UAE's Etisalat Writes Down Foreign Units By $769m - Gulf Business
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UAE’s Etisalat Writes Down Foreign Units By $769m

UAE’s Etisalat Writes Down Foreign Units By $769m

Last year the operator wrote off the $827 million value of its Indian operation in its 2011 fourth-quarter results.

Etisalat, the United Arab Emirates’ biggest telecom operator, has written down the value of businesses in Pakistan and Sudan by a combined $769 million, blaming tough political and economic conditions and crimping quarterly profit growth.

The state-controlled firm operates in about 15 countries across the Middle East, Africa and Asia, having expanded into new markets in the last decade in an attempt to offset the impact of the launch of domestic rival du in 2007.

These acquisitions have provided mixed results, with Saudi Arabia affiliate Mobily among most analysts’ top regional picks, but Etisalat has found it much harder going in lower income markets outside the Gulf.

Last year, the Abu Dhabi firm wrote off the $827 million value of its Indian operation in its 2011 fourth-quarter results.

Of the latest Dhs2.83 billion of impairments, 2.37 billion relate to Pakistani affiliate Pakistan Telecommunication Co Ltd (PTCL) and 459 million to Sudan fixed-lined operator Canar.

Etisalat said it took the impairments due to inflation and “challenging economic and political conditions as well as by the downtrend in real estate prices combined with negative local currency fluctuation”.

These impairments reduced Etisalat’s fourth-quarter net profit to Dhs854.3 million, according to Reuters calculations.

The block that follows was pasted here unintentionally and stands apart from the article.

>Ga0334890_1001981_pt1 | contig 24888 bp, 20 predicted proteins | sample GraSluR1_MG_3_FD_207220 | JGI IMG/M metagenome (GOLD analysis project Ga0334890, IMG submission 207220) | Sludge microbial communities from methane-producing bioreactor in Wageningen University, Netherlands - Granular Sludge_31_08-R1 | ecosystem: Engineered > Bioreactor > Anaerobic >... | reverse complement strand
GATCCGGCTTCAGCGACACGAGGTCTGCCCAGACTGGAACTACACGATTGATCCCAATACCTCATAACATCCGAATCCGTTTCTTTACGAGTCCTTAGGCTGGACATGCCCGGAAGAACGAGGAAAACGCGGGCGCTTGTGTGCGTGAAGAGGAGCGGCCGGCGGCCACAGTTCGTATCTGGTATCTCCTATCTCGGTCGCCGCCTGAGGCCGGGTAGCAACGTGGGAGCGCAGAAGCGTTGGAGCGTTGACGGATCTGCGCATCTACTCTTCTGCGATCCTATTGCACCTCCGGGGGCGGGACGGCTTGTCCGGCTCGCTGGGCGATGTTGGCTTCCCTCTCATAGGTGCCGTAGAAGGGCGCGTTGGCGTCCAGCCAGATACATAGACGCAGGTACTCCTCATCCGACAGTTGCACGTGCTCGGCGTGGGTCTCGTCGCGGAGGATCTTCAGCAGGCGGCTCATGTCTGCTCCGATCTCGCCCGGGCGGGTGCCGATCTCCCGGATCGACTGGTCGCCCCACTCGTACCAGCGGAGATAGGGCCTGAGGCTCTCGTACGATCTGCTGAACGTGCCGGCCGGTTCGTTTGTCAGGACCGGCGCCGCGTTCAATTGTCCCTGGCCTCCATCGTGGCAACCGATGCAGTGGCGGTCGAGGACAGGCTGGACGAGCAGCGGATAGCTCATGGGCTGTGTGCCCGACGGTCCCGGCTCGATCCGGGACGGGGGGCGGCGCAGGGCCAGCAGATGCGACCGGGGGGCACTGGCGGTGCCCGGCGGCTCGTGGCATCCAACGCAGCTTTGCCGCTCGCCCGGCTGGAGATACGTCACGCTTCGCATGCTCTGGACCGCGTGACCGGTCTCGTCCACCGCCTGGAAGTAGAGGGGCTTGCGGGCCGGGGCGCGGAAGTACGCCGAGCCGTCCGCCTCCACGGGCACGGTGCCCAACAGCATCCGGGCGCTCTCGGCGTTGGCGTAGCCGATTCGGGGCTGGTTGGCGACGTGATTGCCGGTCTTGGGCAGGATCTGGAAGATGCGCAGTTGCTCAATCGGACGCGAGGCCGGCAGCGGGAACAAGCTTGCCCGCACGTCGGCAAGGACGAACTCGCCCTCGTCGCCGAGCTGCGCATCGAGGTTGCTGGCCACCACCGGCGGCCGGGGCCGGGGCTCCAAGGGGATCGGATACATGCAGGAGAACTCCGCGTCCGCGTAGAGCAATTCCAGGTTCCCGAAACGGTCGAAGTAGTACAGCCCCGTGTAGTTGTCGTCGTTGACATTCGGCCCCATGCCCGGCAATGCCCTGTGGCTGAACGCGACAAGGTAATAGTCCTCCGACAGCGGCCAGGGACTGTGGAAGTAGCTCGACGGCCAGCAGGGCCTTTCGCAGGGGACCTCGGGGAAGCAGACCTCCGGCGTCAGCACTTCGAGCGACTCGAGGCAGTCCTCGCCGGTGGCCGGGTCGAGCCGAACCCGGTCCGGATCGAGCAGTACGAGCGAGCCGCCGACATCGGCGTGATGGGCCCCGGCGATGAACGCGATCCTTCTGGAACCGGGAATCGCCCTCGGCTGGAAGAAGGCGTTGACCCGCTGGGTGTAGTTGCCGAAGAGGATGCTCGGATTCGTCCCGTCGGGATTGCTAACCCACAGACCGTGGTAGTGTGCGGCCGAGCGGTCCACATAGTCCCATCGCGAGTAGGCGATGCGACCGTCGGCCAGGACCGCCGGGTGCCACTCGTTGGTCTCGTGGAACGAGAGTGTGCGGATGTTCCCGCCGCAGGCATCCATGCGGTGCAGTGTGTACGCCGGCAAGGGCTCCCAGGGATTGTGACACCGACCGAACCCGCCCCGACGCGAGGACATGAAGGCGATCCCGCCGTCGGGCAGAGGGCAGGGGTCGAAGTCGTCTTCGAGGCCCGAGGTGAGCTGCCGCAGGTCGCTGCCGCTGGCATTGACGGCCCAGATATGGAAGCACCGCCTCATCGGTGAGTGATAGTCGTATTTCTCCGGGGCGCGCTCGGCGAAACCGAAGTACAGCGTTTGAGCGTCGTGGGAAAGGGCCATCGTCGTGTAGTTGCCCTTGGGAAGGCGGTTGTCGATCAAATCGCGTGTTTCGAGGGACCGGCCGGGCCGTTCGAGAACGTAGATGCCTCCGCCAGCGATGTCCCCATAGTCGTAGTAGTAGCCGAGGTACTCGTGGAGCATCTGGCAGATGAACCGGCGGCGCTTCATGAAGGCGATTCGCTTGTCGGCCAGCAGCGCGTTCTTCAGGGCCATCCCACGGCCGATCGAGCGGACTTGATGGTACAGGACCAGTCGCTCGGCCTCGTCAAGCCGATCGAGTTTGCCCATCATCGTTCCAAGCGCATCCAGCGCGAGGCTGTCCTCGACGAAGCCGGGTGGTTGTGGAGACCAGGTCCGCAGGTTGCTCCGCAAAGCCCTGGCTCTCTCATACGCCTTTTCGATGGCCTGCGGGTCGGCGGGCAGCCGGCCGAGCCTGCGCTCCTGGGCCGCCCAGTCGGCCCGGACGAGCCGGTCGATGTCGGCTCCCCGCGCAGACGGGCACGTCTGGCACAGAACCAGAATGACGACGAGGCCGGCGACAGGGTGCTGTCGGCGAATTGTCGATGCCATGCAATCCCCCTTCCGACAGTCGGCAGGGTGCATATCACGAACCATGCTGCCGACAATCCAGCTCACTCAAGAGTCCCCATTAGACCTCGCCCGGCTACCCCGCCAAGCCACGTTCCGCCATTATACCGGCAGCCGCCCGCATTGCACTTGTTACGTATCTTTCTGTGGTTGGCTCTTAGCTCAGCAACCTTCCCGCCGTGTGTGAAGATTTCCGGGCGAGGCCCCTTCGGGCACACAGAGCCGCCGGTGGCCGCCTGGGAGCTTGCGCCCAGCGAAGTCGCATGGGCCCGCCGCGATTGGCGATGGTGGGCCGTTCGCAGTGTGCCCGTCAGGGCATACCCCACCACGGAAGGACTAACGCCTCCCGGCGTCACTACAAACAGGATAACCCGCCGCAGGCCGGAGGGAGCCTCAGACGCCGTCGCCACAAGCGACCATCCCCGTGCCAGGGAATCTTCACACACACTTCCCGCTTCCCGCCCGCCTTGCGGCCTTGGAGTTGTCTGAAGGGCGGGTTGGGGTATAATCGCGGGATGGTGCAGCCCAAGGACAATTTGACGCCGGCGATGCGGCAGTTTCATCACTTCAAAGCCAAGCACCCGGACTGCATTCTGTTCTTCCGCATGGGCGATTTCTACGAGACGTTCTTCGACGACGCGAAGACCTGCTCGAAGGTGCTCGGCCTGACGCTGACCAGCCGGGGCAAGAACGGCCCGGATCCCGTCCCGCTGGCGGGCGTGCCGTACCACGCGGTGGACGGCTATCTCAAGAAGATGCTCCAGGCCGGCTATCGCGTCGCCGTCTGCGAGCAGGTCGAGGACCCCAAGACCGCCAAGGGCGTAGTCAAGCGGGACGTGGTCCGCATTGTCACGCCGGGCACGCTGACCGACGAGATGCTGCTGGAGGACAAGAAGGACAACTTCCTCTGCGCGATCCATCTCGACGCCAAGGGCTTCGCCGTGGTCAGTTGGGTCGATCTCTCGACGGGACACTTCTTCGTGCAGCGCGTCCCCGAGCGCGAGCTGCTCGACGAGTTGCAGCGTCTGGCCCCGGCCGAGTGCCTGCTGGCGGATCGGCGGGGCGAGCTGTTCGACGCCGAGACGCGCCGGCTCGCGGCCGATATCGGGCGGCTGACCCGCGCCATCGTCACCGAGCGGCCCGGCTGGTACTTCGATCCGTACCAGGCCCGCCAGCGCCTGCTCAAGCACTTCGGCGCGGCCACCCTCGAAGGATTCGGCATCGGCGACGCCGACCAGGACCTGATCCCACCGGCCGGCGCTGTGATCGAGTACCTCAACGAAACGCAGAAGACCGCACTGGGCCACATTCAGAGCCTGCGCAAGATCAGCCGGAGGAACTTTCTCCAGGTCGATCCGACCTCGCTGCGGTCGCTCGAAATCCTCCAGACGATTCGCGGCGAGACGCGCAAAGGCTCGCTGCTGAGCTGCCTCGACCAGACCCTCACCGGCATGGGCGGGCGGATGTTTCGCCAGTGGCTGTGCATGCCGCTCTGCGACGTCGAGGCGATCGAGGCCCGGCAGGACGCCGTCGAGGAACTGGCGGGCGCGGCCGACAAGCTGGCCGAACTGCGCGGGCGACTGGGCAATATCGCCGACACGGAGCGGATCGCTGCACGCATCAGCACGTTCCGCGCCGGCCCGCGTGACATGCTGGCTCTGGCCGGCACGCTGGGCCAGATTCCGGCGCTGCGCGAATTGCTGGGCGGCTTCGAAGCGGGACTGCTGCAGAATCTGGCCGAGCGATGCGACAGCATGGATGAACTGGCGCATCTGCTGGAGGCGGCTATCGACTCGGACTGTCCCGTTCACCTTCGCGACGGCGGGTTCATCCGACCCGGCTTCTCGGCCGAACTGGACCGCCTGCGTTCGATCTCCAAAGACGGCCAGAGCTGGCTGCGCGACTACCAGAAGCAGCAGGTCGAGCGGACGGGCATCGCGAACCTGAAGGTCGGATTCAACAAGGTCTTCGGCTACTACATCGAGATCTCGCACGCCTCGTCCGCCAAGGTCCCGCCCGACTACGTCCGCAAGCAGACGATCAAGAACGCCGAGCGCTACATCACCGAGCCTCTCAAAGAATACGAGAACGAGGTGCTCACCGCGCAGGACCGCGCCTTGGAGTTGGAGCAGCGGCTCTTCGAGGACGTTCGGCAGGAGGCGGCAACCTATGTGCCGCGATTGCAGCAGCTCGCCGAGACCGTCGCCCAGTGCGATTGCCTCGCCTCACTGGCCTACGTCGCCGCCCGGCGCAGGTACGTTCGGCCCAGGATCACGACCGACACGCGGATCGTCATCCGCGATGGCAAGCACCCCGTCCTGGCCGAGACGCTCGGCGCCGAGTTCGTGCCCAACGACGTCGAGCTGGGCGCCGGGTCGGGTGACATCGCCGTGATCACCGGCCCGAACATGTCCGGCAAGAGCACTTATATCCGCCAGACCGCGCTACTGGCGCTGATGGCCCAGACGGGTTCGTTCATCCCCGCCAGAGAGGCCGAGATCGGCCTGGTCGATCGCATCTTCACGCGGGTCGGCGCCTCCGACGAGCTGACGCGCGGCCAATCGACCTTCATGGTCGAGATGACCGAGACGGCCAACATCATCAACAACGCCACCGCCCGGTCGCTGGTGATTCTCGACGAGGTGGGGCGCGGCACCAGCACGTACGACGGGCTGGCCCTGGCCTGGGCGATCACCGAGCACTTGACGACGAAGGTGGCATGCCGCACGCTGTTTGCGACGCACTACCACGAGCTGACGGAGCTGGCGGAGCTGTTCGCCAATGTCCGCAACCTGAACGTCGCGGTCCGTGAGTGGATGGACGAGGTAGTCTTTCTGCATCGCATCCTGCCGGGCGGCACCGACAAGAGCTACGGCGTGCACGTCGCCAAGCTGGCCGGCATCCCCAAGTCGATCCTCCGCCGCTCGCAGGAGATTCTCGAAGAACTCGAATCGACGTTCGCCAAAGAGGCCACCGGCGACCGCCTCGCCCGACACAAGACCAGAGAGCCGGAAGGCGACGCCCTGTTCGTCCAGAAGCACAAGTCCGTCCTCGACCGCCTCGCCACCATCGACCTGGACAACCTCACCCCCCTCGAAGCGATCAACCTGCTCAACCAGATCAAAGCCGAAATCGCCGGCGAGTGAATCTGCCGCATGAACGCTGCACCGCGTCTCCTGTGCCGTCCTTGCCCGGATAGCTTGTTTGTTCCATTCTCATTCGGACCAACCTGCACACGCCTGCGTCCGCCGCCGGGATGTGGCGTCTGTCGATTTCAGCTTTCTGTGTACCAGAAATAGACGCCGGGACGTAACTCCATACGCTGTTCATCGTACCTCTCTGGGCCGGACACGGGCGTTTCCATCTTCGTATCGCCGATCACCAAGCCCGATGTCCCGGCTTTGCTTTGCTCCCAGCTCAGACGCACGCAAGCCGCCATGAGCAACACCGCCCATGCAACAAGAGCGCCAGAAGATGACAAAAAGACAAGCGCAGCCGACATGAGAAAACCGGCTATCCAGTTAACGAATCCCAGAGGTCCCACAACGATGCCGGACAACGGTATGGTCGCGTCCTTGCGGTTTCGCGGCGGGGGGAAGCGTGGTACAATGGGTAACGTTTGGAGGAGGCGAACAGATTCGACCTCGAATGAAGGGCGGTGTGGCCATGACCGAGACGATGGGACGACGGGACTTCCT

This compares with a profit of Dhs704 million in the prior-year period when the company took the India write down.

One analyst at Bahrain’s Securities & Investment Co (SICO), who had not expected Etisalat’s new write-downs, forecast the operator would make a quarterly profit of Dhs2.84 billion.

Etisalat’s 2012 net profit was Dhs6.74 billion, up from Dhs5.84 billion in 2011.

The firm reported rising profits in the second and third quarters, with the latter period boosted by the $510 million sale of a 9.1 per cent stake in Indonesian affiliate PT XL Axiata .

These appeared to mark a turnaround for the company, which up to and including the first quarter of 2012 had posted falling profits in eight out of nine quarters, prompting Etisalat’s revamped management to focus on high growth or high population markets such as Egypt and Saudi Arabia as well as mounting a fight-back against domestic rival du.

Fourth-quarter revenue was Dhs8.48 billion. This compares to Dhs8.23 billion a year ago.


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